For the edification of the single, late-30s crowd, I present “Beulah’s Tell-Tale Signs For Single Men That Probably You’ll Never Get Married If You Don’t Figure These Out Already”. A lengthy title, I know, but I didn’t want to downplay the importance of this list.
- Operating in a world not of this one. It’s a cliché for a reason: they’re badly dressed and slovenly, but still expect that Claudia Schiffer is going to be the woman they end up with. Take a shower every once in a while. Repeat after me, “The foul and unwashed stay single forever…The foul and unwashed stay single forever…The foul…”
- Can’t read the basic social cues. My friend identified herself as a Christian on her profile. While I admire his attempt to avoid jumping to conclusions about her based on that label, she put it on her profile so he would jump to a few conclusions about her based on that label! The topic of pre-marital sex is (to many) Christians an important relationship milestone that you don’t open with a crass one-liner from a Chris Farley movie.
- Not making an effort. Flowers and chocolate are always nice and are easy to pick up at Safeway on the way to someone’s house, and very few women are going to turn that down. But the best gift I ever received? The cables that I needed to connect my laptop to my stereo that I’d mentioned as an aside in a conversation with my boyfriend the week before. It meant that he had listened, and looked at my stereo to see what length cables I would need, and then he went to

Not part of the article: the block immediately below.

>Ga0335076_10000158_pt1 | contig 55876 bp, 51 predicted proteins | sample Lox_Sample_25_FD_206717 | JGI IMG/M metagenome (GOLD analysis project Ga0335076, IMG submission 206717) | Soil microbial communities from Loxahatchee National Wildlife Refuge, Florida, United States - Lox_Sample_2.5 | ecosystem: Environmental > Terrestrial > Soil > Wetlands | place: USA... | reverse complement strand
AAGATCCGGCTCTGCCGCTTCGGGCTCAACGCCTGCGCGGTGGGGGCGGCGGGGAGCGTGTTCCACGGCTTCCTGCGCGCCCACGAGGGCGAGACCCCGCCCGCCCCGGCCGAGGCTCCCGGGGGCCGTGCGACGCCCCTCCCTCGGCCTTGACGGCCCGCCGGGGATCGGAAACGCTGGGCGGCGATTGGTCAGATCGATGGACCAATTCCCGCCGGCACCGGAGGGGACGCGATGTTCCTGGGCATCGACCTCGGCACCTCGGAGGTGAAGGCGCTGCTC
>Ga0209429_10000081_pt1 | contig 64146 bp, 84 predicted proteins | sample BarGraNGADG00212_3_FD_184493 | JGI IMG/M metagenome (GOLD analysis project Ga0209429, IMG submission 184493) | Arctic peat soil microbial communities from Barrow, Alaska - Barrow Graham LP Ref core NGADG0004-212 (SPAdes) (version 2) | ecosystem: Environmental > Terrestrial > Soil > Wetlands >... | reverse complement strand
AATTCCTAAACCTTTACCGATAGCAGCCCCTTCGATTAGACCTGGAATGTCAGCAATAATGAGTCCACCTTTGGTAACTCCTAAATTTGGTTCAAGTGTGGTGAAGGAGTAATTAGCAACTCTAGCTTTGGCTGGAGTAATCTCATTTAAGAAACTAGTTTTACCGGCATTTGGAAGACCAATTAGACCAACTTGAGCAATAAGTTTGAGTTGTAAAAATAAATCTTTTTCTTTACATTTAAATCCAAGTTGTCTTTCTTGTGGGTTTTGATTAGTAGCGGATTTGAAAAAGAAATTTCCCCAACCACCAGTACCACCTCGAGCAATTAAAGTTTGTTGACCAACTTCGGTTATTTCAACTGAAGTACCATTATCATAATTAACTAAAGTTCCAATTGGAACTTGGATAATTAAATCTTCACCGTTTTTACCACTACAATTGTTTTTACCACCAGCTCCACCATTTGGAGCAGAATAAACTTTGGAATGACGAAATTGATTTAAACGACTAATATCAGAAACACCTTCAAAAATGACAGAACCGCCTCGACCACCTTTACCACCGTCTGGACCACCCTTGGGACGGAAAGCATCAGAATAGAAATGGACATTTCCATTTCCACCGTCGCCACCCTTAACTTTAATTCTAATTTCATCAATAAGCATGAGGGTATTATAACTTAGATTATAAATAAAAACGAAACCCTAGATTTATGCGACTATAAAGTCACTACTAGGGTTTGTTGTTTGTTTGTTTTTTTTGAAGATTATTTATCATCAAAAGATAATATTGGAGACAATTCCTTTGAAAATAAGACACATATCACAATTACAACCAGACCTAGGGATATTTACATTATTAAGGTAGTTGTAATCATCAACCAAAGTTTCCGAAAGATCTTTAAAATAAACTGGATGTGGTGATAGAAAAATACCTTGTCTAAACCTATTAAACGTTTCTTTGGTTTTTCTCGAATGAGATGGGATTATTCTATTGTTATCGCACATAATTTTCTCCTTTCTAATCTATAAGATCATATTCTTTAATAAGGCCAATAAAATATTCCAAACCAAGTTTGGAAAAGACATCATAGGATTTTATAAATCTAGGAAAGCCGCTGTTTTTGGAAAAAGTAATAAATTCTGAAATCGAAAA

and bought the cables. As I unwrapped the gift (He even wrapped! With paper and tape and a RIBBON!) I distinctly remembered thinking, “This man is definitely a keeper.” Circuit City
- The Peter Pan syndrome. This well-documented disease is easy to diagnose but hard to treat. “Friends with benefits” is no longer an option, because women in their thirties are over that drama and want a MAN. A Man who will be there when life goes in the crapper. A Man who will fold the laundry and load the dishwasher without making a federal case about it or (worse!) feel they’re doing you a huge favor. A Man who can manage their finances and think about purchasing real estate (if they haven’t already bought a house) and maybe even having babies without breaking into a cold sweat and whimpering like a newborn puppy.
A post for another day? Women in their late 30s who dress like they’re in late puberty. Women who are so desperate to get married they say and do whatever it takes to get to the altar. Women who create drama for the sake of creating drama.
Monday, May 21, 2007
Saturday, May 19, 2007
Friday, May 18, 2007
Thursday, May 17, 2007
- Laura Ingalls Wilder (I desperately wanted to be her when I was little)
- Dolly Parton (just for the 'tude)
- Maureen O'Hara (lovely)
- Madeleine L'Engle (one of my favorite authors)
- Lynda Carter--I have a scar on the back of my head from my failed attempt to spin around fast enough to become Wonder Woman, so Lynda Carter owes me big-time.